Josh Greenwood edited this page Apr 28, 2016 · 19 revisions


NOTE: The latest version of these runtime files for Vim can be found packaged together as part of the the Vim-Ruby Configuration Files project

If you install Vim 7.x, the following Ruby support is enabled out of the box:

  • syntax highlighting for Ruby and eRuby
  • automatic, smart indenting for Ruby and eRuby
  • compiler plugins for running Ruby, eRuby, Test::Unit and RSpec files
  • IntelliSense-like autocompletion (when compiled with the Ruby interface)

These files are maintained by @segfault, @dkearns, @tpope, @AndrewRadev, and @now.

The purpose of this article is to describe what these features are, how they work, and how you can add other Ruby features. The target readership is those who use Ruby and Vim, but are not sure how to get the most out of the combination.

Special files that come with Vim

When you install Vim 7.3 (please don’t use 6.x if you can help it!), the following important files are created ($VIMRUNTIME is the directory where the Vim runtime files are installed, like /usr/share/vim/vim70 or C:\Program Files\vim\vim70):

  • $VIMRUNTIME/autoload/rubycomplete.vim
  • $VIMRUNTIME/compiler/eruby.vim
  • $VIMRUNTIME/compiler/rspec.vim
  • $VIMRUNTIME/compiler/rubyunit.vim
  • $VIMRUNTIME/compiler/ruby.vim
  • $VIMRUNTIME/ftdetect/ruby.vim
  • $VIMRUNTIME/ftplugin/eruby.vim
  • $VIMRUNTIME/ftplugin/ruby.vim
  • $VIMRUNTIME/indent/eruby.vim
  • $VIMRUNTIME/indent/ruby.vim
  • $VIMRUNTIME/syntax/eruby.vim
  • $VIMRUNTIME/syntax/ruby.vim

Since Vim 6.x, a lot of configuration and extensions have been placed in plugins. For instance, from VimOnline you can download plugins for a calendar or tetris. These are global plugins. The files we are concerned with are filetype-specific plugins.


The notion of filetype is central to Vim. When you load a file, Vim decides (based on either the filename extension or the file contents) the type of file you are editing. It then loads the specific runtime files for that filetype, in order to highlight it, indent it, and apply whatever other settings are deemed appropriate for files of that type.

Files with either a filename extension of .rb or a ruby shebang line (#!/usr/bin/ruby) will be set to filetype “ruby” and files with a filename extension of .rhtml will be set to filetype “eruby”.

Filetype Plugins

The filetype plugin files (ftplugin/*) are a place for miscellaneous configuration when editing Ruby and eRuby code: mappings, options, matchit configuration etc.

See :help matchit-activate for an explanation of how to enable the matchit global plugin. There is also a summary at the end of the ftplugin/ruby.vim file.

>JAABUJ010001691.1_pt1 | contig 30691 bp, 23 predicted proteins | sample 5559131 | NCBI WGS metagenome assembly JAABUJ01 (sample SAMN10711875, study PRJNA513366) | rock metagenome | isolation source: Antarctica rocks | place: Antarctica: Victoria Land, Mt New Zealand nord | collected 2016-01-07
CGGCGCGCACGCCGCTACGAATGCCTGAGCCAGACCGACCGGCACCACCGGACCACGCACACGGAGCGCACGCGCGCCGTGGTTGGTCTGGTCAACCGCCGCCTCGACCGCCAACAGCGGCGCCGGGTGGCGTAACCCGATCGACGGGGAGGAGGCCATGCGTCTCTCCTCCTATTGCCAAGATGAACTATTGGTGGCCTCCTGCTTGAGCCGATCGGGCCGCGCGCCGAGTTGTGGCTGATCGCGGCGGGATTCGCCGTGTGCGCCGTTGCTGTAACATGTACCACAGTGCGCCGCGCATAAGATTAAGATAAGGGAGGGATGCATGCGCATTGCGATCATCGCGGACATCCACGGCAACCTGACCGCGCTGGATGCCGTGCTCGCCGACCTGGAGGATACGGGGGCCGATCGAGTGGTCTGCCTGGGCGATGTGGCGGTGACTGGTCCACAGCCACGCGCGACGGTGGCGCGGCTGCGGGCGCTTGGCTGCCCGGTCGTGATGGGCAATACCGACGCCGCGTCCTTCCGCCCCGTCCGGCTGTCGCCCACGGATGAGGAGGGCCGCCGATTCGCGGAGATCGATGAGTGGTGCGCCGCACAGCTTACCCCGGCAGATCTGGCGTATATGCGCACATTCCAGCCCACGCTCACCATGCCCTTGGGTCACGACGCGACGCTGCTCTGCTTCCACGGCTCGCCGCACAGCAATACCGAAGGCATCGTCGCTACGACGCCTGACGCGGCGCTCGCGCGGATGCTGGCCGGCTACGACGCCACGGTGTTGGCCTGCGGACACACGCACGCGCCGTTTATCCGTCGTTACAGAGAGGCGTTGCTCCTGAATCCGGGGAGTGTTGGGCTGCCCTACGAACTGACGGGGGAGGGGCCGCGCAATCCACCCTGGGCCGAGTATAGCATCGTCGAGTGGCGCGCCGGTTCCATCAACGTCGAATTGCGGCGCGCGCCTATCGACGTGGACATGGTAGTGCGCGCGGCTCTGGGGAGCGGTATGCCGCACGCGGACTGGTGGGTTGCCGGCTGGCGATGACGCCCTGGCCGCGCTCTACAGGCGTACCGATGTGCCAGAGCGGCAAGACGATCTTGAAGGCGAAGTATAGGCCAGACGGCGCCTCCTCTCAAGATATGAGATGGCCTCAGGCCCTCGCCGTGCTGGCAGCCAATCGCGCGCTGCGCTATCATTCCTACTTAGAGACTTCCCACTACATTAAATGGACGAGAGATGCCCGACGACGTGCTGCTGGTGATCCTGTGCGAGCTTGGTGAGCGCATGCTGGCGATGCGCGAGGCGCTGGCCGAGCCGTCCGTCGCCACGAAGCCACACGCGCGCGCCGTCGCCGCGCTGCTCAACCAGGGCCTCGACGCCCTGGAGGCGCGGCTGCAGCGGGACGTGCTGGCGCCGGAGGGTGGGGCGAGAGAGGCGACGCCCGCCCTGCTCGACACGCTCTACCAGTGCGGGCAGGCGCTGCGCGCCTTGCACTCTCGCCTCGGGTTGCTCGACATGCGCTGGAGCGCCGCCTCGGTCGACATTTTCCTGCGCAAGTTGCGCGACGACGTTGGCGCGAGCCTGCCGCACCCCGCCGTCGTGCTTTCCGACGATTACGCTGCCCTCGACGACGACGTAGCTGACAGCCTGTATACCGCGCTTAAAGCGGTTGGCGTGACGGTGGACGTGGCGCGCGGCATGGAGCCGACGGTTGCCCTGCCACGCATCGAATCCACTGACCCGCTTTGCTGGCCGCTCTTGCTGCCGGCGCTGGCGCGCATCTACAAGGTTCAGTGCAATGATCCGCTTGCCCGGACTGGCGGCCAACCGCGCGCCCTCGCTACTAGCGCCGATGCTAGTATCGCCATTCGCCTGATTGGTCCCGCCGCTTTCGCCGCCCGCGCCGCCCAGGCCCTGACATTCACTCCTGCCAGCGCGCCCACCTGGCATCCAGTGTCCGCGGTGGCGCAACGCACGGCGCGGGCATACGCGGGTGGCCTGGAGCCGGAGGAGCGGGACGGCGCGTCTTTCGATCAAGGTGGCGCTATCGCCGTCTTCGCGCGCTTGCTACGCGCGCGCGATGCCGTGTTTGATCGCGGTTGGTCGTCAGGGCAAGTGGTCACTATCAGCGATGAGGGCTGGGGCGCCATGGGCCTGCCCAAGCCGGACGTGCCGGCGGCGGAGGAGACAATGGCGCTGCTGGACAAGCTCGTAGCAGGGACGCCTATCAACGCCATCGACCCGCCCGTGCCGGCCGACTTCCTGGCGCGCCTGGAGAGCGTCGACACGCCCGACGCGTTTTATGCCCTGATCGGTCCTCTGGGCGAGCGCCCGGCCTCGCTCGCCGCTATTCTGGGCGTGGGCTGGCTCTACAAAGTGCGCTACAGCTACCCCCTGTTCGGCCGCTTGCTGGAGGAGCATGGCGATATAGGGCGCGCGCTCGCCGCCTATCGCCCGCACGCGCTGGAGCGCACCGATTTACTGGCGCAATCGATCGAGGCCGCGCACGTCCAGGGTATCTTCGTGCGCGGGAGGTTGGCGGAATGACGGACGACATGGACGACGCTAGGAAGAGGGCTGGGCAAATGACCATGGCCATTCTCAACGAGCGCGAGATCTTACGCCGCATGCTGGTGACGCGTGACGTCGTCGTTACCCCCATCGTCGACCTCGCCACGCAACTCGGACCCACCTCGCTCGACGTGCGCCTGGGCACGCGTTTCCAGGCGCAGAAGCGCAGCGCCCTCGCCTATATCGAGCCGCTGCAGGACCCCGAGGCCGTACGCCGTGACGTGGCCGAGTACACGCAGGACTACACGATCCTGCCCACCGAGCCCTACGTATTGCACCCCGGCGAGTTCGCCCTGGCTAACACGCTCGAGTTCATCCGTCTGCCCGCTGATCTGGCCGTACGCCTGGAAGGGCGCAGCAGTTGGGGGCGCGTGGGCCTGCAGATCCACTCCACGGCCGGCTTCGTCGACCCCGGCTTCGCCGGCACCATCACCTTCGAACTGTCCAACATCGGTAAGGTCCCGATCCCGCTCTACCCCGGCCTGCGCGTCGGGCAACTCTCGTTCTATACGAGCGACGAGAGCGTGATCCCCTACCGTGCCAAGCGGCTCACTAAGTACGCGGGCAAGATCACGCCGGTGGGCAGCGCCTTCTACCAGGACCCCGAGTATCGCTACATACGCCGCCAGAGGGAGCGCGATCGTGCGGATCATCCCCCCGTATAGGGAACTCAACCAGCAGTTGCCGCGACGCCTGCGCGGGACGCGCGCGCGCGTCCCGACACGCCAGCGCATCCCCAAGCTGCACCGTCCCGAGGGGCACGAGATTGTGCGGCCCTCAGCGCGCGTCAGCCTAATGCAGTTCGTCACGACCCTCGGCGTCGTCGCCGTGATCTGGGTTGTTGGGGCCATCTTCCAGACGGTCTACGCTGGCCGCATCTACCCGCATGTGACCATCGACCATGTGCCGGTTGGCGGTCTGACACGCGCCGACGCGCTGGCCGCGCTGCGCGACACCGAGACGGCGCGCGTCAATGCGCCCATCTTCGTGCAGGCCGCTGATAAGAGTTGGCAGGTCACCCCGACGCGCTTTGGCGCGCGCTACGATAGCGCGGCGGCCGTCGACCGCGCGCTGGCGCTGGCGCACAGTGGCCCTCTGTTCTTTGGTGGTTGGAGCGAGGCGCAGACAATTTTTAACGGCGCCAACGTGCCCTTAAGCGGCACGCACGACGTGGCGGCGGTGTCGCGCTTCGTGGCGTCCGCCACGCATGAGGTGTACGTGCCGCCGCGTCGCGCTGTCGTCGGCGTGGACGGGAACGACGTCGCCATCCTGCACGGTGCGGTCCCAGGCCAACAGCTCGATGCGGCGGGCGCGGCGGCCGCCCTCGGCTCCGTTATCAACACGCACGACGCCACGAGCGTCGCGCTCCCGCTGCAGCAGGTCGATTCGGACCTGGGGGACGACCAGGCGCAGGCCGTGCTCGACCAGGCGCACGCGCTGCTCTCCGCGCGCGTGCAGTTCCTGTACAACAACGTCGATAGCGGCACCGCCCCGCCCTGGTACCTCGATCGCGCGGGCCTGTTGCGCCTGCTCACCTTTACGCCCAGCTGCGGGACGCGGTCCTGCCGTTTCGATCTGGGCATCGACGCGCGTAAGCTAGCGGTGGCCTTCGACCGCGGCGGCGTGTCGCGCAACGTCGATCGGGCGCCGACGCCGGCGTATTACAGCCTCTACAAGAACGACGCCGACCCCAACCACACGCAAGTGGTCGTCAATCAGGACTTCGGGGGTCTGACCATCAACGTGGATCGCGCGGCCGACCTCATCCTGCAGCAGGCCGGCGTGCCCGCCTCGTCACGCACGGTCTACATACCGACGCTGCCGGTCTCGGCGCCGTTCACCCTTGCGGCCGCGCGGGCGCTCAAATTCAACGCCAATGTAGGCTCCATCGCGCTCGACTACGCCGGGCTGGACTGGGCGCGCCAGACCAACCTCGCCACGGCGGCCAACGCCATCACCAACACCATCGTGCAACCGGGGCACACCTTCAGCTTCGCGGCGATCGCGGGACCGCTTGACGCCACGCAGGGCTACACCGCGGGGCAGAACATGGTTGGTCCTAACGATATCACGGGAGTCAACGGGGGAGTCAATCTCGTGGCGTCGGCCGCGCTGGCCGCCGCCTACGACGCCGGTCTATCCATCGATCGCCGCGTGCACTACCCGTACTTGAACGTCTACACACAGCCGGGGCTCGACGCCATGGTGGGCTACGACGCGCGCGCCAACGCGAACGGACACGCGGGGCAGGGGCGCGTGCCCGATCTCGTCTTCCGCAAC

Syntax Files

The syntax files contain instructions for Vim to highlight Ruby and eRuby code.

See :help ft-ruby-syntax for more details, including configuration options.

Indent Files

The indent files contain instructions for Vim to automatically indent Ruby and eRuby code.

Compiler Plugins

The compiler plugins contain instructions which allow Vim to run the specified source file with an appropriate executable, parse any errors, and jump to the corresponding error location if required.

  • the ruby compiler will run the specified Ruby file with ruby
  • the eruby compiler will run the specified eRuby file with eruby
  • the rubyunit compiler will run the specified Test::Unit file with testrb

To set a compiler, you can put the following line in your own ftplugin extension (for example, ~/.vim/ftplugin/ruby_custom.vim):

compiler ruby

If you prefer to set it from your .vimrc, you can use this instead:

autocmd FileType ruby compiler ruby

Omni Completion Functions

The omni completion function (autoload/rubycomplete.vim) file offers context sensitive (IntelliSense-like) completion similar to that available in irb.

NOTE: This functionality is new for Vim 7 and requires a version of Vim compiled with the Ruby interface – see :help ruby

IMPORTANT: There is a bug in the Ruby interface for Vim 7.3 on Windows that can cause Vim to crash. This was fixed in version 7.3.088.

To activate the completion menu type CTRL-X CTRL-O while in insert mode.

See :help ft-ruby-omni and :help i_CTRL-X_CTRL-O for more details.

Installing the latest version

While these files are included as part of the standard Vim distribution they tend to be updated more frequently than Vim itself. To install the latest version, your favorite method works. Here are some options.

With pathogen.vim

Install pathogen.vim, then copy and paste:

git clone git:// ~/.vim/bundle/vim-ruby

With Vundle

Install Vundle, then add the following to your vimrc:

Bundle 'vim-ruby/vim-ruby'


Download an archive and extract the relevant files to ~/.vim (or $HOME/vimfiles on Windows).

Enabling Ruby Extensions

Unfortunately, although Vim has all this power, it is not enabled by default, primarily for “backward compatibility”, I suppose. So make sure these lines are contained within your $HOME/.vimrc file:

set nocompatible      " We're running Vim, not Vi!
syntax on             " Enable syntax highlighting
filetype on           " Enable filetype detection
filetype indent on    " Enable filetype-specific indenting
filetype plugin on    " Enable filetype-specific plugins

filetype plugin indent on can replace the filetype statements above (see :h :filetype-overview) – felixhummel

Verifying Installation

You should verify that your installation of vim-ruby is correct.

A simple way to do this in Vim 7, which will test that the syntax, filetype, indent and omni completion scripts are working properly, is to:

1. Open a new Ruby source file. This file should have either a filename extension of ‘.rb’ or the appropriate shebang line (eg. #!/usr/bin/ruby)

2. Edit the buffer and insert the string: